Ready for war – Launch of a Russian Imperial ship in 1914 at Kherson
A Violent Trajectory – From Chaos To Calamity
To say that the First World War sent Kherson and Ukraine on a violent trajectory is to vastly understate the matter. Calamity begat chaos from 1914 forward. The same might now be said of the effect that the Soviet Union’s collapse is having on Kherson. This is a delayed reaction where the violent aftershocks have arrived thirty years after the fact. The current war might portend another period of instability and upheaval for the city. It is just as likely that the opposite might occur. History is nothing if not unpredictable, especially in Ukraine. The best-case scenario for Kherson is that Ukrainian forces take back the city with minimal damage to the urban environment. They could then begin repatriating citizens and repopulating the city.
More likely is that the Russians will do everything they can to destroy the city’s infrastructure. There is also the growing potential for urban warfare which could leave a large part of the city in ruins. Oddly, despite the horrific excesses that regime after regime visited upon Kherson’s citizenry during the 20th century, the city itself survived the World Wars relatively unscathed. The same will not be said of the current one. Russian occupation forces have already stripped the city of monuments celebrating prior imperial excesses. Reports have also surfaced of rampant lawlessness and looting. Civilians are forced to leave most of their belongings which are then looted by Russian soldiers.
Closing in – Ukrainian troops raise the flag over a newly conquered area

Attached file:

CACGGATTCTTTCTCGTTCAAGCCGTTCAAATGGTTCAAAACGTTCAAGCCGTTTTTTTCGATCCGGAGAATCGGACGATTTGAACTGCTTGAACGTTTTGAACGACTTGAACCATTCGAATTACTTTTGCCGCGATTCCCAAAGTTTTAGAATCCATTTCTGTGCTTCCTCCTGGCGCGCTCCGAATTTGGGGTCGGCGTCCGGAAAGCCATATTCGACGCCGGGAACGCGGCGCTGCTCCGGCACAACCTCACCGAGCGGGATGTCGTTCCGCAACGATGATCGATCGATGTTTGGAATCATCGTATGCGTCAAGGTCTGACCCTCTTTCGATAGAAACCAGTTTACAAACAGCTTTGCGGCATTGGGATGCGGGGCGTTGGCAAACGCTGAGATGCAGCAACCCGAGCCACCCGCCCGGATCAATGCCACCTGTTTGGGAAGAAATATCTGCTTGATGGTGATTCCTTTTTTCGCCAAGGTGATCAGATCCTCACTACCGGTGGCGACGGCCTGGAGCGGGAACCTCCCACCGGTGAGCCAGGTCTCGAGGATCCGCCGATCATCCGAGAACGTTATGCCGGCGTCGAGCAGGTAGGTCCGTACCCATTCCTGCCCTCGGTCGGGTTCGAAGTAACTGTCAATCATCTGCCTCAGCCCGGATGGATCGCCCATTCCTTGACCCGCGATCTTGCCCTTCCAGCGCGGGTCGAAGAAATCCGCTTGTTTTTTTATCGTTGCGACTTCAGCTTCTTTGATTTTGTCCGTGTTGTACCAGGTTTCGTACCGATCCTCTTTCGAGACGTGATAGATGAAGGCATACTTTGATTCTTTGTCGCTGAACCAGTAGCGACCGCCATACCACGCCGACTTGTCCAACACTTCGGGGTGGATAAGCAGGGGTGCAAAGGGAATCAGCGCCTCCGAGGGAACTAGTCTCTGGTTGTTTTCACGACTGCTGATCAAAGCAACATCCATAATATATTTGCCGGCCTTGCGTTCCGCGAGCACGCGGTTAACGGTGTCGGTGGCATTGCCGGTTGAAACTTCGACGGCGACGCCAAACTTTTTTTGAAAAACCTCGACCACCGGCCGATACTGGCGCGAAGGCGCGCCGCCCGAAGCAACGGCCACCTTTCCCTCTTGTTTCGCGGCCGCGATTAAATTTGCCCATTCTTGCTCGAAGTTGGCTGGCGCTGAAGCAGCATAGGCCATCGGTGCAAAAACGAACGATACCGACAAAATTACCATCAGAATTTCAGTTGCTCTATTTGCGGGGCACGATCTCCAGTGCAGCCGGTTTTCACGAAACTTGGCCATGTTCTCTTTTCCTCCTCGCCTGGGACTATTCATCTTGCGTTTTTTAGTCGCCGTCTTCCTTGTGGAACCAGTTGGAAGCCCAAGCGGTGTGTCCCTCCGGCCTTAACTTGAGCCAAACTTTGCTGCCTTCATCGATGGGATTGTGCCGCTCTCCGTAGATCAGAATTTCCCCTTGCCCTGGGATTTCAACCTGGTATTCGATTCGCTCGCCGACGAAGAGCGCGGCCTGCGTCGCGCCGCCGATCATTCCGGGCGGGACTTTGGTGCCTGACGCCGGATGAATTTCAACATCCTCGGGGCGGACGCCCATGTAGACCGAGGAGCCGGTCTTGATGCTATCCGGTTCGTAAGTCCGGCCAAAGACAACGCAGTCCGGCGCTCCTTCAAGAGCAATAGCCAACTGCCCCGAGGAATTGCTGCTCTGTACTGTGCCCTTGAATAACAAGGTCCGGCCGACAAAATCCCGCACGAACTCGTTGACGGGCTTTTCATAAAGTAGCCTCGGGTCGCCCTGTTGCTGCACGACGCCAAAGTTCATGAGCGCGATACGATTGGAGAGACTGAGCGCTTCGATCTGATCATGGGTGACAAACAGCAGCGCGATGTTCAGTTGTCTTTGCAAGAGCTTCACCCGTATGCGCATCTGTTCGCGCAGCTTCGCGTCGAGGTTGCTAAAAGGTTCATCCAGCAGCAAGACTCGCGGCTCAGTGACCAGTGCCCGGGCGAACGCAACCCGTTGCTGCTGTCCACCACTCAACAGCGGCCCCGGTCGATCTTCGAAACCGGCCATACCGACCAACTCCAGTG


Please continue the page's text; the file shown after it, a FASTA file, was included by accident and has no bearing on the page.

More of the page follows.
Living Proof – The Final Days of Freedom
The future of Kherson is precarious. Judging by its history this has often been the case. For much of the 20th century Kherson was on the edge, not just of the Russian Empire, the Soviet Union or Ukraine, but also destruction. This was one of the few fates the city managed to escape. Better days would eventually arrive, even if they did not last. In retrospect, the period between December 1, 1991, when nine out of every ten voters in Kherson Province cast their ballots for Ukraine’s independence in a national referendum and March 2,2022, when the current Russian occupation began, may be looked upon as a time of unprecedented peace when the citizens of Kherson enjoyed freedoms that had otherwise been lacking during the city’s troubled history.
The reaction by some of Kherson’s citizenry to the Russian occupation at the beginning of March offered proof of this. There were spontaneous public protests where the inhabitants sung the Ukrainian national anthem and proudly waved the Ukrainian flag. Citizens confronted Russian soldiers, making it clear that they wanted them to leave. This was heartening to see, but with the gift of hindsight we now know that these were the final days of freedom. Russian officials soon instituted onerous restrictions, harassed civilians, arrested anyone they suspected as a threat and turned Kherson into a nightmare for those who ran afoul of the authorities. That nightmare could soon be over if Ukrainian forces manage to take the city. Only then will Kherson be free again.